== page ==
21 Moses agreed to stay with the man, and he gave his daughter Zipporah to Moses in marriage. 22 When she bore a son, Moses named him Gershom, for he said, “I have become a resident foreigner in a foreign land.” 23 During that long period of time the king of Egypt died, and the Israelites groaned because of the slave labor. They cried out, and their desperate cry because of their slave labor went up to God. 24 God heard their groaning; God remembered his covenant with Abraham, with Isaac, and with Jacob. 25 God saw the Israelites, and God understood.
1 Samuel 8:18
15 He will demand a tenth of your seed and of the produce of your vineyards and give it to his administrators and his servants. 16 He will take your male and female servants, as well as your best cattle and your donkeys, and assign them for his own use. 17 He will demand a tenth of your flocks, and you yourselves will be his servants. 18 In that day you will cry out because of your king whom you have chosen for yourselves, but the Lord won’t answer you in that day.” 19 But the people refused to heed Samuel’s warning. Instead they said, “No! There will be a king over us! 20 We will be like all the other nations. Our king will judge us and lead us and fight our battles.”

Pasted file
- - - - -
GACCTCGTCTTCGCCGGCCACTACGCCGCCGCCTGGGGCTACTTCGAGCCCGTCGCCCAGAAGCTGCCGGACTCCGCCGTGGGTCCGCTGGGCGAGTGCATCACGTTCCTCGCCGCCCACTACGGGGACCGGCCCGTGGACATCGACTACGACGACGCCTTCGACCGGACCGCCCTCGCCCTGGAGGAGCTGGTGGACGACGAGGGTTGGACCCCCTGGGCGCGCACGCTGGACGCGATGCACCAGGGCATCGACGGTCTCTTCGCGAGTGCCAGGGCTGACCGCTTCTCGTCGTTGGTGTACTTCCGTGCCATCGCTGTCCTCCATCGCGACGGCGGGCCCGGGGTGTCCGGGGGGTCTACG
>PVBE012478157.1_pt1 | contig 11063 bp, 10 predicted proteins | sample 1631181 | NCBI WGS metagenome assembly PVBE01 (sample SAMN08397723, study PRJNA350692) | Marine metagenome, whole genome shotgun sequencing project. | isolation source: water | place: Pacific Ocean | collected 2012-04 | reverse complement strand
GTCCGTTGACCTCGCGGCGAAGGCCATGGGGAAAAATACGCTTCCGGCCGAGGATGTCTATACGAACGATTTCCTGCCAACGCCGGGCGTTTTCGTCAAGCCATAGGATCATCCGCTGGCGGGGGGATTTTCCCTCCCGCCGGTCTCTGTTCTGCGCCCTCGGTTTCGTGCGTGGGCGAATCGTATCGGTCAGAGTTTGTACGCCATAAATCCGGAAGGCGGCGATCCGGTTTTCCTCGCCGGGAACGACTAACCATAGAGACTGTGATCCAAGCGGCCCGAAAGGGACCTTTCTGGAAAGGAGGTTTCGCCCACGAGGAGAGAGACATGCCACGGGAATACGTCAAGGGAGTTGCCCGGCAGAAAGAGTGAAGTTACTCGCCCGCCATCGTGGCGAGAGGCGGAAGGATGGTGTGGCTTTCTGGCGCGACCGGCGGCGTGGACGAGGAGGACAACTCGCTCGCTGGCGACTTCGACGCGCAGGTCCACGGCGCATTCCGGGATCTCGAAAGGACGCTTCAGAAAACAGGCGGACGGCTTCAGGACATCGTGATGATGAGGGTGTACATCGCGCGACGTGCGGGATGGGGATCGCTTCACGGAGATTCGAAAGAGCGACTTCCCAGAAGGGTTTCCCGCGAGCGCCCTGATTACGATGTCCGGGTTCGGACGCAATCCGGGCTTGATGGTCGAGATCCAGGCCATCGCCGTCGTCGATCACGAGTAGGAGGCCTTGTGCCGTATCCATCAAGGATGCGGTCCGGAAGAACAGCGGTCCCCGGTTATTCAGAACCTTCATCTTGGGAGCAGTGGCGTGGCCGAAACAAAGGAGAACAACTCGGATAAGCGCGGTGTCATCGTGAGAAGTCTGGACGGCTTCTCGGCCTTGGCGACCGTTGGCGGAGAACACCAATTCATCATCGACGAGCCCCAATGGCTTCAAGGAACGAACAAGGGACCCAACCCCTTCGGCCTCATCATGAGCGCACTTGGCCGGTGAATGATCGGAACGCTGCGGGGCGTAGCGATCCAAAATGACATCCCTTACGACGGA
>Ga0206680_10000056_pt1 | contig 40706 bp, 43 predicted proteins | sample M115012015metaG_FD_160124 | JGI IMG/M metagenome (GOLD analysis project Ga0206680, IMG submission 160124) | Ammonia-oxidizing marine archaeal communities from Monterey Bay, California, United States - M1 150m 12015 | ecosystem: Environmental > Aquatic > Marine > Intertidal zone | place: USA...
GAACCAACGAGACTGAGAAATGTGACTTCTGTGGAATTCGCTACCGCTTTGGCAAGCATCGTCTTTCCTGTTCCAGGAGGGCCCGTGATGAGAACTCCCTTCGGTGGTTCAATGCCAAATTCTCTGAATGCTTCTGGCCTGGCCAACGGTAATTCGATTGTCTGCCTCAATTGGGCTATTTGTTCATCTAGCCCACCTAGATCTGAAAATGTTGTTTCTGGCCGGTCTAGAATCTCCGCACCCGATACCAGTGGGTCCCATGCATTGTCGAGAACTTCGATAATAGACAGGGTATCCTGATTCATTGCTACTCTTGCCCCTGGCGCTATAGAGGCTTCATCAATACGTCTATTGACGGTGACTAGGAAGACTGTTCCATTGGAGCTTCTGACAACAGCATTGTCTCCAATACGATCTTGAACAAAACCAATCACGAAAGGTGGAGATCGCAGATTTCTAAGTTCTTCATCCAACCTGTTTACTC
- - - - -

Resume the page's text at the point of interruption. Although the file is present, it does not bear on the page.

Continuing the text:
Notes and References
"... The literary context is key to understanding the retold story in 1 Samuel, and it will be exposed here and throughout the treatment of identity formulations. This retold exodus story is represented as being narrated just prior to the establishment of Israel’s monarchy. Samuel and God are displeased that Israel has asked for a king. Once again, “all Israel” is gathered to hear a message. Samuel begins with a legal defence of his time as judge. His claim to covenant faithfulness is clearly meant to stand in contrast to his characterization of the self-serving “manner of the king” in 1 Samuel 8:11-17. Samuel reminds Israel of the oppressive ways and practices of kings and how God had delivered her from Egypt ..."
Stargel, Linda M. The Construction of Exodus Identity in the Texts of Ancient Israel: A Social Identity Approach (p. 116) The University of Manchester, 2016
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